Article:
• When additional dissociation of the oxidizing gas is desired, an optional microwave chamber [0037] 28 can be used to input power from between about 50 Watts and about 6,000 Watts to the oxidizing gas prior to the gas entering the processing chamber 10. The additional microwave power can avoid excessive dissociation of the organosilicon compounds prior to reaction with the oxidizing gas. A gas distribution plate (not shown) having separate passages for the organosilicon compound and the oxidizing gas is preferred when microwave power is added to the oxidizing gas.
  • Typically, any or all of the chamber lining, distribution manifold [0038] 11, susceptor 12, and various other reactor hardware is made out of materials such as aluminum or anodized aluminum. An example of such a CVD reactor is described in U.S. Pat. No. 5,000,113, entitled “A Thermal CVD/PECVD Reactor and Use for Thermal Chemical Vapor Deposition of Silicon Dioxide and In-situ Multi-step Planarized Process,” which is incorporated by reference herein.
  • A system controller [0039] 34 controls the motor 14, the gas mixing system 19, and the RF power supply 25 which are connected therewith by control lines 36. The system controller 34 controls the activities of the CVD reactor and typically includes a hard disk drive, a floppy disk drive, and a card rack. The card rack contains a single board computer (SBC), analog and digital input/output boards, interface boards, and stepper motor controller boards. The system controller 34 conforms to the Versa Modular Europeans (VME) standard which defines board, card cage, and connector dimensions and types. The VME standard also defines the bus structure having a 16-bit data bus and 24-bit address bus.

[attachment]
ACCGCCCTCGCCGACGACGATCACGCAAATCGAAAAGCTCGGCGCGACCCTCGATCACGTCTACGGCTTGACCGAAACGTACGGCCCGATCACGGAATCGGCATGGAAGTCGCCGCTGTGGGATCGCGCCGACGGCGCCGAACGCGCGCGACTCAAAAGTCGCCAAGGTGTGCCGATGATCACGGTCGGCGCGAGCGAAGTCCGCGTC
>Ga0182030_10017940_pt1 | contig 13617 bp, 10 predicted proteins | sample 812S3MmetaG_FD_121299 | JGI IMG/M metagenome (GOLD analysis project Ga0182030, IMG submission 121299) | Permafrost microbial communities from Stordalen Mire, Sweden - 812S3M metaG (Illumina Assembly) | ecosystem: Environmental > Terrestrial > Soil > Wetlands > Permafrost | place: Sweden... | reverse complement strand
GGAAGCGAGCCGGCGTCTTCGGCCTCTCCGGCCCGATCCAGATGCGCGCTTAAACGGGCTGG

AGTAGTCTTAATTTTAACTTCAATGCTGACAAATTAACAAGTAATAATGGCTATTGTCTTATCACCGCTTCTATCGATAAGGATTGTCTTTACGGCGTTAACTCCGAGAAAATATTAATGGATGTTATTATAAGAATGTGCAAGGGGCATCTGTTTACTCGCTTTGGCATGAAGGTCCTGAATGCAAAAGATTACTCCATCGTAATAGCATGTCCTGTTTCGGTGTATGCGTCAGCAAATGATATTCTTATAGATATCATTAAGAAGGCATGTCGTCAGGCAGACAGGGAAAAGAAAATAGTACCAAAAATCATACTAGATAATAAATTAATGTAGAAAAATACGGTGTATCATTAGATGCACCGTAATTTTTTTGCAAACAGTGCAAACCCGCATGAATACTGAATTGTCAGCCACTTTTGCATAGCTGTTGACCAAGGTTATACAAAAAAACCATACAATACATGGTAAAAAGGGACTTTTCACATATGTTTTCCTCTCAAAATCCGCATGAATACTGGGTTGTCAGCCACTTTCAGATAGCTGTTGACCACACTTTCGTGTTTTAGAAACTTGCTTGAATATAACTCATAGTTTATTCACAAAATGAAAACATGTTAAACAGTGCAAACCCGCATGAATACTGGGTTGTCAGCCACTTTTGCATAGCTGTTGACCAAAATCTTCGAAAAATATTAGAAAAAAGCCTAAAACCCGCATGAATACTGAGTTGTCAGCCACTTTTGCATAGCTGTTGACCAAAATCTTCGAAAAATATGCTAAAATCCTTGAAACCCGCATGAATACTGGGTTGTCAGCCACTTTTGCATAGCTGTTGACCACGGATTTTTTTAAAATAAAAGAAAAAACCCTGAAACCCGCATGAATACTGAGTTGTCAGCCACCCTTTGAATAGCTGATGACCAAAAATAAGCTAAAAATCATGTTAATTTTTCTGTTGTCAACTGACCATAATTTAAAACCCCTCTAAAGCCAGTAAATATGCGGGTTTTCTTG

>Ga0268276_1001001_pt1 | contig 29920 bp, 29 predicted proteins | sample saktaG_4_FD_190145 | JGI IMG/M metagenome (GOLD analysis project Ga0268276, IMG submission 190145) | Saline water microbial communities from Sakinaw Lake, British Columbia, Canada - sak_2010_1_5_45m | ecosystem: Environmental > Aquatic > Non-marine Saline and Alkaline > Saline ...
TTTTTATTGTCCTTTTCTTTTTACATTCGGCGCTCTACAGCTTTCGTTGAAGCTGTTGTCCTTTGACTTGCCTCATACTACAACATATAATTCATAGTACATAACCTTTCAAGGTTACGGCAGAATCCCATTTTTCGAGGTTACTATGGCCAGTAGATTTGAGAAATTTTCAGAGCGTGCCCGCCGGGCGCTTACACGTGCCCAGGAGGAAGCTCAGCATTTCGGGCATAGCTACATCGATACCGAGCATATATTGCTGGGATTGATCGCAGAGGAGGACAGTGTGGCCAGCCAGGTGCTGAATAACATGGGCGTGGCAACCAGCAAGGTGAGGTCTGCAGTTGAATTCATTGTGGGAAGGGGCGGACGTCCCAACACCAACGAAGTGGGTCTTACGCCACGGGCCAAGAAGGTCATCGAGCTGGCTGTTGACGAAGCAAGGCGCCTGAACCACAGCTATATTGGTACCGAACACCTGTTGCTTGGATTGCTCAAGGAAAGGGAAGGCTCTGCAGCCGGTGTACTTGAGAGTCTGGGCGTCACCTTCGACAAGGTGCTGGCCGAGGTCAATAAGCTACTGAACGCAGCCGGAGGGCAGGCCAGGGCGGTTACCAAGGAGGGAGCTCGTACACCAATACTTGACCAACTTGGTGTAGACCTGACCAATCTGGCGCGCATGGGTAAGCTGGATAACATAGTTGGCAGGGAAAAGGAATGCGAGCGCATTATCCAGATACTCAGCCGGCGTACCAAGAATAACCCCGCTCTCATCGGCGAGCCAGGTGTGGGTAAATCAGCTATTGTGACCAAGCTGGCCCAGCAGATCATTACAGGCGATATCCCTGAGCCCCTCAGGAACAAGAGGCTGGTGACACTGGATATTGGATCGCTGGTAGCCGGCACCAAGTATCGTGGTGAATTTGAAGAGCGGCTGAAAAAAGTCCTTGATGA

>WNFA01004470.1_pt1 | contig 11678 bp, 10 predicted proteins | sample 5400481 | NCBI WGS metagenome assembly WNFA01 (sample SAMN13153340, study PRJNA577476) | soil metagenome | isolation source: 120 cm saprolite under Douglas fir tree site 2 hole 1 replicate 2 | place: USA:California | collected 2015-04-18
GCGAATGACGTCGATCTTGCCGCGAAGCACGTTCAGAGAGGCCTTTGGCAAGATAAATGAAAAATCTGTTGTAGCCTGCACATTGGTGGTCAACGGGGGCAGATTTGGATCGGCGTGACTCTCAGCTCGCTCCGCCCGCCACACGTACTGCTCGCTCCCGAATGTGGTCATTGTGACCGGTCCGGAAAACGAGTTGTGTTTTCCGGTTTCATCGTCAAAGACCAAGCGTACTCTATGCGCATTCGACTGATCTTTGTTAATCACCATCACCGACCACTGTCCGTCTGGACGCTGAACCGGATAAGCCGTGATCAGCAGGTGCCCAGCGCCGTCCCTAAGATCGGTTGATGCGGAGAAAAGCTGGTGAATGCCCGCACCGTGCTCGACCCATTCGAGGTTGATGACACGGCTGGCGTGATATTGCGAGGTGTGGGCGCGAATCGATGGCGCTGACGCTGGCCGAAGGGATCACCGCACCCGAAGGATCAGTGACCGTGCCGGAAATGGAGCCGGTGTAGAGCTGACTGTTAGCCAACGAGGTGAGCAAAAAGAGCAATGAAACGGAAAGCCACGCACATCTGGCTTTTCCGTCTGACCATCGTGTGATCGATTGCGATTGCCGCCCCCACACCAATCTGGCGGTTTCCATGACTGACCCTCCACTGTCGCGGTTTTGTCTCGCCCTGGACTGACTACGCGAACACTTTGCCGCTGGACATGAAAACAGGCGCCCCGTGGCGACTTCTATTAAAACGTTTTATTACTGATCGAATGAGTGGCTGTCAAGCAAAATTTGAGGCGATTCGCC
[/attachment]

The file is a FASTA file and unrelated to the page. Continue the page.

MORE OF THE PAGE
• FIG. 2 shows an illustrative block diagram of a hierarchical control structure of a computer program [0040] 410. The system controller 34 operates under the control of the computer program 410 stored on a hard disk drive 38. The computer program 410 dictates the timing, mixture of gases, RF power levels, susceptor position, and other parameters of a particular process. The computer program code can be written in any conventional computer readable programming language such as, for example, 68000 assembly language, C, C++, or Pascal. Suitable program code is entered into a single file, or multiple files, using a conventional text editor, and stored or embodied in a computer usable medium, such as a memory system of the computer. If the entered code text is in a high level language, the code is compiled, and the resultant compiler code is then linked with an object code of precompiled windows library routines. To execute the linked compiled object code, the system user invokes the object code, causing the computer system to load the code in memory, from which the CPU reads and executes the code to perform the tasks identified in the program.